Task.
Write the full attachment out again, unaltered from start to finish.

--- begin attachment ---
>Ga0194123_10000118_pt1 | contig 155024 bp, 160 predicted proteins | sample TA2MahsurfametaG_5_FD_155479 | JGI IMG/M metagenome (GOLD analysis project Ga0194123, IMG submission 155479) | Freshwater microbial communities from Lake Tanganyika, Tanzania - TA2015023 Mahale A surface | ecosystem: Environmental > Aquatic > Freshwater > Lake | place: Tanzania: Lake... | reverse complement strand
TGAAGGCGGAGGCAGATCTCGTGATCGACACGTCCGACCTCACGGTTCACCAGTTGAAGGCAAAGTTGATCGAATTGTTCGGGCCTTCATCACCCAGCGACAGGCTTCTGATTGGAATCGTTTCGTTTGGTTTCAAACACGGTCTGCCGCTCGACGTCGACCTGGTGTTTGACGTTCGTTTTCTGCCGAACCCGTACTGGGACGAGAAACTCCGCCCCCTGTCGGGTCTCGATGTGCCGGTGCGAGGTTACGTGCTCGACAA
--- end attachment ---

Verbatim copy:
>Ga0194123_10000118_pt1 | contig 155024 bp, 160 predicted proteins | sample TA2MahsurfametaG_5_FD_155479 | JGI IMG/M metagenome (GOLD analysis project Ga0194123, IMG submission 155479) | Freshwater microbial communities from Lake Tanganyika, Tanzania - TA2015023 Mahale A surface | ecosystem: Environmental > Aquatic > Freshwater > Lake | place: Tanzania: Lake... | reverse complement strand
TGAAGGCGGAGGCAGATCTCGTGATCGACACGTCCGACCTCACGGTTCACCAGTTGAAGGCAAAGTTGATCGAATTGTTCGGGCCTTCATCACCCAGCGACAGGCTTCTGATTGGAATCGTTTCGTTTGGTTTCAAACACGGTCTGCCGCTCGACGTCGACCTGGTGTTTGACGTTCGTTTTCTGCCGAACCCGTACTGGGACGAGAAACTCCGCCCCCTGTCGGGTCTCGATGTGCCGGTGCGAGGTTACGTGCTCGACAA